Figure 1 PRISMA diagram showing selection of LABA monotherapy trials.
Notes: aSearch was performed for abstracts published between January 1, 2013 and March 24, 2015. bPrior search was performed for abstracts published between 1989 and January 1, 2013.
Abbreviations: LABA, long-acting β2-agonist; LAMA, long-acting muscarinic antagonist; RCT, randomized controlled trial.

Figure 2 Network diagram of LABA monotherapy trials included in network meta-analysis.
Note: N=33 total randomized controlled trials.
Abbreviations: BID, twice daily; OD, once daily; LABA, long-acting beta agonist.

Network meta-analysis

The 33 RCTs were synthesized in the NMA; a network diagram of the included studies is detailed in Figure 2. The network for each outcome measure consisted of a subset of the presented network based on the availability of different outcomes within the 33 RCTs.

Trough FEV1 at 12 and 24 weeks

Changes in baseline trough FEV1 at 12 and 24 weeks were reported in a total of 24 and 19 trials, respectively. All interventions were found to be significantly better than placebo in terms of FEV1, at both 12 and 24 weeks.

Relative to placebo at 12 weeks, indacaterol 300 μg (difference: 0.167 L, 95% credible interval: [0.151, 0.183]) had the largest difference in change in baseline trough FEV1, followed by indacaterol 150 μg (0.163 L [0.148, 0.177]), indacaterol 75 μg (0.129 L [0.099, 0.157]), salmeterol 50 μg BID (0.105 L [0.085, 0.125]), vilanterol 25 μg OD (0.098 L [0.076, 0.120]), olodaterol 10 μg OD (0.083 [0.063, 0.103]), olodaterol 5 μg OD (0.073 [0.053, 0.092]), and formoterol 12 μg BID (0.071 L [0.057, 0.085]; Figure 3A). Indacaterol 300 μg OD and indacaterol 150 μg OD were associated with significantly better trough FEV1 compared to indacaterol 75 μg OD, salmeterol 50 μg BID, vilanterol 25 μg OD, olodaterol 10 μg OD, olodaterol 5 μg OD, and formoterol 12 μg BID, and were not statistically different from each other. Indacaterol 75 μg was associated with significantly better trough FEV1 compared to olodaterol 10 μg OD, olodaterol 5 μg OD, and formoterol 12 μg BID. Salmeterol 50 μg BID was associated with significantly better trough FEV1 compared to olodaterol 5 μg OD and formoterol 12 μg BID. There were no significant differences between indacaterol 75 μg OD, salmeterol 50 μg BID, and vilanterol 25 μg OD.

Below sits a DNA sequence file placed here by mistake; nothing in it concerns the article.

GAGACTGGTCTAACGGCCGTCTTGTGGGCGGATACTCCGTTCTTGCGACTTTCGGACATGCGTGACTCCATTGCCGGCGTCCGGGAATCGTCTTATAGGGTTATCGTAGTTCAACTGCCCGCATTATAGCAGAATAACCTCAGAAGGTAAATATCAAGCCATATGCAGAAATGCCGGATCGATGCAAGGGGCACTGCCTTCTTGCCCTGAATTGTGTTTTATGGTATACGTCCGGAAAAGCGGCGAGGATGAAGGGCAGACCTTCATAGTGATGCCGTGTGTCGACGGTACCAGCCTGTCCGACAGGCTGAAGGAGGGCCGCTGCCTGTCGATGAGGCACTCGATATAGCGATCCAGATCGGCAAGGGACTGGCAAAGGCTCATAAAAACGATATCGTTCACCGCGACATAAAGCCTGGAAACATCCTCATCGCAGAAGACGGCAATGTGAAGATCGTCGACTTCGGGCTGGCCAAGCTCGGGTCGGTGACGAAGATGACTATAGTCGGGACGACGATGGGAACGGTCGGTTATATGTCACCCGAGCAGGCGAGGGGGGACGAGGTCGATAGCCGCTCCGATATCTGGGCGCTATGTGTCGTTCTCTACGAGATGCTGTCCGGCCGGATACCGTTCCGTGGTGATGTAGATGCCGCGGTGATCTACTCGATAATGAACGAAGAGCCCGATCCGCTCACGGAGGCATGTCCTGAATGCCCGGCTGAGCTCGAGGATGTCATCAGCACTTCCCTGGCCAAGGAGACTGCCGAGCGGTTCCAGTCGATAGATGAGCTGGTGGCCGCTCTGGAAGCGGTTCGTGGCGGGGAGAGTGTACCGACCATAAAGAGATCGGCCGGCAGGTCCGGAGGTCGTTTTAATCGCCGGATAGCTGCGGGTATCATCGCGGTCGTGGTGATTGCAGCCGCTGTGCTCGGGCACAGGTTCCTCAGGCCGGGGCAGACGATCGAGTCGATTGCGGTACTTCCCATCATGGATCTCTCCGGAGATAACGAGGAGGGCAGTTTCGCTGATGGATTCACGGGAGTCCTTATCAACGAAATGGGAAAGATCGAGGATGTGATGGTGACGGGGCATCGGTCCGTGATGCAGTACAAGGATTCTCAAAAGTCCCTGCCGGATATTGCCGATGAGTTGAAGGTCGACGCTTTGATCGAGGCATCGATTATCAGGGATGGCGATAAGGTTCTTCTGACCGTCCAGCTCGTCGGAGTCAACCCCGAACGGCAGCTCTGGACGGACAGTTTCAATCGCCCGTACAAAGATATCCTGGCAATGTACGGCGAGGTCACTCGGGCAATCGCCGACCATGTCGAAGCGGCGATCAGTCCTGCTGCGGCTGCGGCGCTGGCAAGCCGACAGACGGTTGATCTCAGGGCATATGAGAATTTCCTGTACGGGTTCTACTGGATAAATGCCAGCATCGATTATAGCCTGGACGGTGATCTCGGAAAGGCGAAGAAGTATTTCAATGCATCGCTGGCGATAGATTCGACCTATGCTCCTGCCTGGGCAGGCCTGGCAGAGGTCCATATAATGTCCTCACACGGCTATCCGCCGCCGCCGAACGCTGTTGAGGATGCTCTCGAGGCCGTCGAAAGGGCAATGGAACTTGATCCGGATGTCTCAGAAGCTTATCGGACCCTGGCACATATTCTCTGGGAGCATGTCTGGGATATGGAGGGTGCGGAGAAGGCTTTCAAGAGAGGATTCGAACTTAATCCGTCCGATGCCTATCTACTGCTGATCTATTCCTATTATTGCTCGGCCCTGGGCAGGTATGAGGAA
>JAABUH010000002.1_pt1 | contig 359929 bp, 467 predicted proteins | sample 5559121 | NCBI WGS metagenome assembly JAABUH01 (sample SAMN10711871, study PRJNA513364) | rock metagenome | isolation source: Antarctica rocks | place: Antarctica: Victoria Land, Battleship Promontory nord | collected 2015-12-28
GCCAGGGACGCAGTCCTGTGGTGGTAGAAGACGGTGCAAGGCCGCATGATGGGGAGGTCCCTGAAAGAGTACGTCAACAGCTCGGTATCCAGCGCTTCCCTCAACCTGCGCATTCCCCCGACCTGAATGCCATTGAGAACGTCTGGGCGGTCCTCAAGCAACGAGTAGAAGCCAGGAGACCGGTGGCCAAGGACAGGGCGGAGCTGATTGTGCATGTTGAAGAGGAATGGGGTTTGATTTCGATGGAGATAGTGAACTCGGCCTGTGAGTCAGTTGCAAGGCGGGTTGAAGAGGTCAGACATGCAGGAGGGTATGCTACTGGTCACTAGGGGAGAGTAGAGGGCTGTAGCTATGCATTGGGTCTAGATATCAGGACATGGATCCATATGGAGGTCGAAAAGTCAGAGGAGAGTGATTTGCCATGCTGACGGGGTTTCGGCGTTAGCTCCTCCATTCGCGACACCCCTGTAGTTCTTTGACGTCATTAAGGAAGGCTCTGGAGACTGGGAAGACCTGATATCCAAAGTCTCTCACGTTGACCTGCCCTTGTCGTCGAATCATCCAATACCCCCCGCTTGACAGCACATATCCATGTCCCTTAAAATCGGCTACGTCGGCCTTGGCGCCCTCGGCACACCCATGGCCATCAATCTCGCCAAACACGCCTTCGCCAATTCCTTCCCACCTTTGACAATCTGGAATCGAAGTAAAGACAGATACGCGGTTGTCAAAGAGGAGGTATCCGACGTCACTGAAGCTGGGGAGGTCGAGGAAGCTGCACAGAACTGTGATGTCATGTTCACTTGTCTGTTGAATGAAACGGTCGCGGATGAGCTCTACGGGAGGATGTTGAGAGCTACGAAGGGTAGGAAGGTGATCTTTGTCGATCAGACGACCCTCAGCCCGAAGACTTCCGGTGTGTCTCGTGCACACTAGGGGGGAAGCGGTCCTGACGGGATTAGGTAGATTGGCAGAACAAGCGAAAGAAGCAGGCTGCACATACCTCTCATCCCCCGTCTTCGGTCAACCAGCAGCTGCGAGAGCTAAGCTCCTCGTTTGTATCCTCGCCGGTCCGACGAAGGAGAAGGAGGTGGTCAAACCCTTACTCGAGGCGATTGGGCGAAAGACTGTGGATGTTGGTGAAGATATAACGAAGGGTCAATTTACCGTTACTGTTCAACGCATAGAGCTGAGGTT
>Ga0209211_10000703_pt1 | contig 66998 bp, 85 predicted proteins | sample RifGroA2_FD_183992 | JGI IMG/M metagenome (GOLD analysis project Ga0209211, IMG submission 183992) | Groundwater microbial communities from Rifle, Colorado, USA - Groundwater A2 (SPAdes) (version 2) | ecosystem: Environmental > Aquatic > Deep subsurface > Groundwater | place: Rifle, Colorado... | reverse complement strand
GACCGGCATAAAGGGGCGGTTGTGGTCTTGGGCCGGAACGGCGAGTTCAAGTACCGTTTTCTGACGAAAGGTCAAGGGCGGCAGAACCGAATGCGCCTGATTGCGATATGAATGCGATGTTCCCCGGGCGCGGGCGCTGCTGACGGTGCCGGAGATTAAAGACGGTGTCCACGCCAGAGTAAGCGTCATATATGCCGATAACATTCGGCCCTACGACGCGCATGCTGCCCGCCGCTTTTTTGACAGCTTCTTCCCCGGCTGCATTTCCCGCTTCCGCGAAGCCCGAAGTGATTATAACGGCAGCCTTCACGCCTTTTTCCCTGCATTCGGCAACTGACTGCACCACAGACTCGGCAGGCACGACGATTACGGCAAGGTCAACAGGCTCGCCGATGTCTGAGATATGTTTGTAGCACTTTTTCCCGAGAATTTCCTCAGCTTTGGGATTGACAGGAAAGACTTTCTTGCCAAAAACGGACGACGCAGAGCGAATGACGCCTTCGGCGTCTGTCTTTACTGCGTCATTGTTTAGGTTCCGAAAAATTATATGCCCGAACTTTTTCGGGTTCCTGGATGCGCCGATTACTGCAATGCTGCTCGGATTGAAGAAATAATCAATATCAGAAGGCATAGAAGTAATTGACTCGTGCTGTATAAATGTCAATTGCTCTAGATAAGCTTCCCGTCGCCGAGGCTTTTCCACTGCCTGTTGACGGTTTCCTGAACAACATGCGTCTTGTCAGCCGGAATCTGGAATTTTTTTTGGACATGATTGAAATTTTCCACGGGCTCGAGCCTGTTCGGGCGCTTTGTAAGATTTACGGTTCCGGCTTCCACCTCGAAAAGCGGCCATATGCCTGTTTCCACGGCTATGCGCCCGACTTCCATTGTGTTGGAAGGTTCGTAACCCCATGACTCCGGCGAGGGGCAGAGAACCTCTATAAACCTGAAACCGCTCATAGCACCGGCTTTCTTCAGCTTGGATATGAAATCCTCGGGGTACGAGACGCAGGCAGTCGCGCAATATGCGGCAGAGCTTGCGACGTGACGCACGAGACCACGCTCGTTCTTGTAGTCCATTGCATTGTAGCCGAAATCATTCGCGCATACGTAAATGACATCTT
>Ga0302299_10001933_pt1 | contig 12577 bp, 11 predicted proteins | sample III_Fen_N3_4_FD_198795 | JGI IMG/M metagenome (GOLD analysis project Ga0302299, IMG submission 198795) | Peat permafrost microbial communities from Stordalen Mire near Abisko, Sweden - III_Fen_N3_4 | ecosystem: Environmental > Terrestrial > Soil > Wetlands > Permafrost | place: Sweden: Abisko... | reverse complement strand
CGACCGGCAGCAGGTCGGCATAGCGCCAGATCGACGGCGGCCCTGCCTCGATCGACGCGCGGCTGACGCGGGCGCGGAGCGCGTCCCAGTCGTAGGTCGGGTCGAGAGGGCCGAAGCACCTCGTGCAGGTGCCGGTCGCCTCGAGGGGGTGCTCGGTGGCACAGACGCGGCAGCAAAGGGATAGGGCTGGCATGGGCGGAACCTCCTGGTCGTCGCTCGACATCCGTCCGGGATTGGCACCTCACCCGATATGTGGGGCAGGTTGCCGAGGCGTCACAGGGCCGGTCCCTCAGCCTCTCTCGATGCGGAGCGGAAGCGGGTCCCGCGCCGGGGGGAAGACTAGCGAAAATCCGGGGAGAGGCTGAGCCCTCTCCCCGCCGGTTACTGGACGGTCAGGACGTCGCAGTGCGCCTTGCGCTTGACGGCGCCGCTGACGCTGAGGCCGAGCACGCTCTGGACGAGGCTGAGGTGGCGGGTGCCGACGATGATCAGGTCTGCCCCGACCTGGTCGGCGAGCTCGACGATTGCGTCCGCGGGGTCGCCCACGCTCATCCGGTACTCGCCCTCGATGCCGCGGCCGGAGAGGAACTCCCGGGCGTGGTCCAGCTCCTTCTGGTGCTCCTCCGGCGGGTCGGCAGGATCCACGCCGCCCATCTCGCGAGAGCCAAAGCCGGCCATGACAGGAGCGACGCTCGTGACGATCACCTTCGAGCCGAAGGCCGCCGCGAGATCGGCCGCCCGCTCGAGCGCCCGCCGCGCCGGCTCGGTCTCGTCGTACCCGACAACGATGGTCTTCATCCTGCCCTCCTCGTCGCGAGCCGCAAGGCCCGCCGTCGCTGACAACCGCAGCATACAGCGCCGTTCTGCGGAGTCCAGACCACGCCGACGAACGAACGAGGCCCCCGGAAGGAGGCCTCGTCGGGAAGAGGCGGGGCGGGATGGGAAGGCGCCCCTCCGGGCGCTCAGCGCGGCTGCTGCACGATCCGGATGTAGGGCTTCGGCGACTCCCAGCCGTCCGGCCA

Figure 3 Change from baseline differences in trough FEV1 (L) for intervention versus placebo at 12 and 24 weeks. (A) Trough FEV1 at 12 weeks and (B) trough FEV1 at 24 weeks.
Abbreviations: FEV1, forced expiratory volume in 1 second; FOR, formoterol; IND, indacaterol; OLO, olodaterol; SAL, salmeterol; VIL, vilanterol.

Relative to placebo at 24 weeks, indacaterol 300 μg (0.162 L [0.143, 0.181]) had the largest difference in change in baseline trough FEV1, followed by indacaterol 150 μg (0.147 L [0.129, 0.164]), vilanterol 25 μg OD (0.094 L [0.065, 0.124]), salmeterol 50 μg BID (0.082 L [0.066, 0.098]), olodaterol 10 μg OD (0.079 L [0.059, 0.099]), olodaterol 5 μg OD (0.074 [0.055, 0.094]), and formoterol 12 μg BID (0.061 [0.046, 0.076]; Figure 3B). Indacaterol 75 μg OD was not included in the 24-week analysis. As in the 12-week analysis, indacaterol 300 μg OD and indacaterol 150 μg OD were associated with significantly better trough FEV1 compared to vilanterol 25 μg OD, salmeterol 50 μg BID, olodaterol 10 μg OD, olodaterol 5 μg OD, and formoterol 12 μg BID, and were not statistically different from each other (Table 2). In addition, vilanterol 25 μg OD had significantly higher mean trough FEV1 than formoterol 12 μg BID. No other significant differences were observed at 24 weeks.

Table 2 Results of random effect network meta-analysis for change from baseline in trough FEV1 (L) at 12 and 24 weeks
Note: aP (better) denotes the probability that the intervention dose (column) is more effective than the comparator dose (row).
Abbreviations: 95% CrI, 95% credible interval; FEV1, forced expiratory volume in 1 second; FOR, formoterol; IND, indacaterol; N/A, not applicable; OLO, olodaterol; PLBO, placebo; SAL, salmeterol; VIL, vilanterol.

TDI focal score at 12 and 24 weeks

Changes in baseline mean TDI focal scores at 12 and 24 weeks were reported in 14 and 15 trials, respectively. At 12 and 24 weeks, all interventions were found to be significantly better than placebo. Relative to placebo at 12 weeks, indacaterol 300, 150, and 75 μg OD (1.171 [0.906, 1.401], 1.051 [0.826, 1.291], and 0.831 [0.330, 1.336], respectively) had the highest difference in TDI focal scores at 12 weeks, followed by olodaterol 10 μg OD (0.734 [0.278, 1.166]), vilanterol 25 μg OD (0.665 [0.284, 1.054]), olodaterol 5 μg OD (0.629 [0.187, 1.058]), formoterol 12 μg BID (0.618 [0.281, 0.925]), and salmeterol 50 μg BID (0.555 [0.246, 0.887]; Figure 4A). Indacaterol 300 μg OD and indacaterol 150 μg OD were associated with significantly higher mean TDI focal score compared to salmeterol 50 μg BID and formoterol 12 μg BID. Indacaterol 300 μg OD was also associated with significantly higher mean TDI focal score compared to olodaterol 5 μg OD and vilanterol 25 μg OD (Table 3). No other significant differences were observed at 12 weeks.